The purported internal disagreement at the Times over its own reporting regarding the alleged sexual violence committed by Hamas on October 7 was not widely covered across the media spectrum. Aside from The Intercept, who reported it, and The Hill’s Rising program, which interviewed Blumenthal (who frequently appears on the show), National Review (Right bias) was the only other notable publication AllSides found to cover the story.

Mia Schem Speaks to Israeli Media, Clears Up Previous Comments, Makes Conflicting “Anesthesia” Claim

Ziv Koren/Polaris via New York Post

Of the hostages taken from the Supernova music festival on October 7, one of the most notable has been 21-year-old Mia Schem.

Last week, Schem, who was released in late November as part of a temporary ceasefire, spoke in depth about her hostage experience with Israel’s Channel 12 and 13 news, making headlines across the spectrum, and raising dialogue on social media.

The French-Israeli dual-national first came into the public eye on October 16, when Hamas released a short video of her receiving medical treatment for a gunshot wound on her arm. In the video, which was reported on by many mainstream media outlets, but not often linked in coverage, Schem reportedly said, “They performed a three-hour surgery to my arm. They took care of me, treated me, provided medicine to me. Everything is fine. I am just asking them to return me home as soon as possible to my family, father, mother, and siblings. Please, get us out of here as soon as you can.”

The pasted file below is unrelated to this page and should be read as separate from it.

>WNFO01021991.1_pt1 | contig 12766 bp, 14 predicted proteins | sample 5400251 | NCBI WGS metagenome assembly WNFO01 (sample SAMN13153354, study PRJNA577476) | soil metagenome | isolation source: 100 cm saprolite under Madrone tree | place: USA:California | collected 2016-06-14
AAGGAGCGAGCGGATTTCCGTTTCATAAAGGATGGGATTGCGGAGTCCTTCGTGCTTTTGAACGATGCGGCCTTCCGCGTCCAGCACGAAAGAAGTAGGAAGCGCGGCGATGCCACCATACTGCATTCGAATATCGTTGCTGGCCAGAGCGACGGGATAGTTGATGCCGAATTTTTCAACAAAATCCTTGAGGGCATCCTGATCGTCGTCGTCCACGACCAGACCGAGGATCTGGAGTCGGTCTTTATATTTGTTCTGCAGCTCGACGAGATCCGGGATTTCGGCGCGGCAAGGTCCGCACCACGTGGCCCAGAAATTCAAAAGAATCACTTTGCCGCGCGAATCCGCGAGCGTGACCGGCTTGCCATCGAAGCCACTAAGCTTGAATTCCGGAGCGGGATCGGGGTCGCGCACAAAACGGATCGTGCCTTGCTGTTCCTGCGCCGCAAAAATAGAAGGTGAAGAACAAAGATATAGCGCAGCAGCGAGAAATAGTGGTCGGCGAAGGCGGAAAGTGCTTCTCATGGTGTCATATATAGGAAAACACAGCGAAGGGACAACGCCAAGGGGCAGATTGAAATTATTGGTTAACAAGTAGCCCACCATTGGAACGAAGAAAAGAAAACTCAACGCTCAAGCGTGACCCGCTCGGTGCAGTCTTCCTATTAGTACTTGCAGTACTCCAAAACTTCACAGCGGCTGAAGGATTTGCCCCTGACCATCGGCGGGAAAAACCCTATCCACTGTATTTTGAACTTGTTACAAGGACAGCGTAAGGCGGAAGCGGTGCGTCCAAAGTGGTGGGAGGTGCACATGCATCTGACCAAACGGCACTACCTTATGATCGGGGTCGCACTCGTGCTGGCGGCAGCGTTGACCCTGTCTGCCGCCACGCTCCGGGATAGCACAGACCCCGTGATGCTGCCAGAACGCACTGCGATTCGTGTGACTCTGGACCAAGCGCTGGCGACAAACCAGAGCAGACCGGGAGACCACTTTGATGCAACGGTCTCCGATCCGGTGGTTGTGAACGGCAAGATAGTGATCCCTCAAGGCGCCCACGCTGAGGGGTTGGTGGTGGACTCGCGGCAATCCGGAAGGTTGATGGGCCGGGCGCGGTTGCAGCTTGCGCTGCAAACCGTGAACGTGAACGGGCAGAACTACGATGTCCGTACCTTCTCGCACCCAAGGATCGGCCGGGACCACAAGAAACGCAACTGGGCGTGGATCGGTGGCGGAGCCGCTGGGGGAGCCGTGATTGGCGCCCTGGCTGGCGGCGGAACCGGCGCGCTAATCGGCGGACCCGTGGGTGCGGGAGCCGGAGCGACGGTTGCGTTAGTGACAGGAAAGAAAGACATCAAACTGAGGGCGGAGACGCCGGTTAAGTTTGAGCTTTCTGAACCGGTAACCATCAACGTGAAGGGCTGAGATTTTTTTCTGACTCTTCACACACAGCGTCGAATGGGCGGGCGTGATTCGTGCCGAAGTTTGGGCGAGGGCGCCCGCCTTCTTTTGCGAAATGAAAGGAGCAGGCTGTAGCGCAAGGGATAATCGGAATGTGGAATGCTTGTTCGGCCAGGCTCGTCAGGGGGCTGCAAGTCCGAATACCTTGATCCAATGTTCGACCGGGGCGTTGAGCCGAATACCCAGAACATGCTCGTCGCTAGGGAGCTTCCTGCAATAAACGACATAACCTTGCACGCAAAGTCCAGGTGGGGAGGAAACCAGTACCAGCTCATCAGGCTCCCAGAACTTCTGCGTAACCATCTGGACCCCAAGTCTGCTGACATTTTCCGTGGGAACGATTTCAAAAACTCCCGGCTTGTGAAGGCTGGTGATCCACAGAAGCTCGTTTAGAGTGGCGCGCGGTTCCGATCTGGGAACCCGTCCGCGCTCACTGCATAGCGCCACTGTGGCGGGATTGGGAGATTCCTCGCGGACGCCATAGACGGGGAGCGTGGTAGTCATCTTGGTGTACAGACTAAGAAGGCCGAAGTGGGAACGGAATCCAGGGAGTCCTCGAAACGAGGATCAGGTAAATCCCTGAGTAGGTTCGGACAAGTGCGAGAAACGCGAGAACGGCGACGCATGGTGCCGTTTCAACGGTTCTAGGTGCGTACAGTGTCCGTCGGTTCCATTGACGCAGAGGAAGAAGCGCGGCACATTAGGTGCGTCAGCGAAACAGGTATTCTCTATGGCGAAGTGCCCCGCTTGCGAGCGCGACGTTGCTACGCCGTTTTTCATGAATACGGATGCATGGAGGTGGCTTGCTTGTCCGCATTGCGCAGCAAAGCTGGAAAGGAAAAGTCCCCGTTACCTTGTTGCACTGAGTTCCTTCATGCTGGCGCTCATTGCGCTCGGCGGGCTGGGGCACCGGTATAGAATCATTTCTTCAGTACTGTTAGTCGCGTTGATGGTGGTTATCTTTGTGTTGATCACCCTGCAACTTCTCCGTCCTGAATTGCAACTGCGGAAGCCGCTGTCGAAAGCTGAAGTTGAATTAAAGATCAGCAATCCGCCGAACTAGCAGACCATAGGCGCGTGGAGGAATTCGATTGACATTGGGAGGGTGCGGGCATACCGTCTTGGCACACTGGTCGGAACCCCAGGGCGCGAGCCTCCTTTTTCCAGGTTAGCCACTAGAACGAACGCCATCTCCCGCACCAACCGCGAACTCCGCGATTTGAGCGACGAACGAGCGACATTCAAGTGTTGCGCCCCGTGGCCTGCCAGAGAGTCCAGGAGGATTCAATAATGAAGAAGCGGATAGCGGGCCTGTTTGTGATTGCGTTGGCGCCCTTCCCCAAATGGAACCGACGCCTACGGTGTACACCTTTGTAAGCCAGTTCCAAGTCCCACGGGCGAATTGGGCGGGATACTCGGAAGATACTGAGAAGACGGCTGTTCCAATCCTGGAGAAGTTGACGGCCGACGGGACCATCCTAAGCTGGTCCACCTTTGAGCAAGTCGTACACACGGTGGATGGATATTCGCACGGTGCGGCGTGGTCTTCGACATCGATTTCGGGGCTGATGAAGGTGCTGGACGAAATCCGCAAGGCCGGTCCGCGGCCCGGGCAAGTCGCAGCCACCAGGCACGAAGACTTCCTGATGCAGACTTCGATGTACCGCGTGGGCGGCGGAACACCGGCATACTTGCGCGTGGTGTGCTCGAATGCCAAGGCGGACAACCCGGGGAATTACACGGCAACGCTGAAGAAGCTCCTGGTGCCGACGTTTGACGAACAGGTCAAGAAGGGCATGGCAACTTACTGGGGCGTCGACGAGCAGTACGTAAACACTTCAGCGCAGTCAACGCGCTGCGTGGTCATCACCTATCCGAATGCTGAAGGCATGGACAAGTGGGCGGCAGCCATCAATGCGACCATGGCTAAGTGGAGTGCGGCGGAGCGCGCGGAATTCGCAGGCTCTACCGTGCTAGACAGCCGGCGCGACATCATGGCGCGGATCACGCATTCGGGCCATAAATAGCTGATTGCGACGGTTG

On November 30, when she was released by Hamas to the Red Cross for extraction back to Israel, Hamas’ al-Qassam Brigades released an edited video, showing the release of several hostages. Part of the video shows Schem in a vehicle in Gaza, before being turned over to the Red Cross. Looking into the camera, Schem praised her captors, saying, “People very good, very kind to me… food good and the kindness, and everything good.”

Schem’s recent testimonials, however, tell a different story.

She described her experience as a “Holocaust” and told Channel 13, “It’s important to me to reveal the real situation about the people who live in Gaza, who they really are, and what I went through there. I experienced hell. Everyone there are terrorists… there are no innocent civilians, not one.” She told Channel 12, “They’re families controlled by Hamas. They’re children who from the moment they are born, they teach them that Israel is Palestine and just to hate Jews.”

Schem described her experience on October 7, saying after she was shot near the festival, she was inappropriately touched by a Hamas member and then abducted. Upon arriving in Gaza, she claims she was pulled by her hair and moved to the “back room of some hospital.” There, she said her arm was “tied… up on a piece of plastic” and left for three days before being forced to dress in a hijab, before being taken into surgery.

At this point, Schem offered conflicting reports on the condition of her surgery. Schem told Channel 13 that she was “put under,” however she told Channel 12 she was operated on “without anesthesia, nothing.”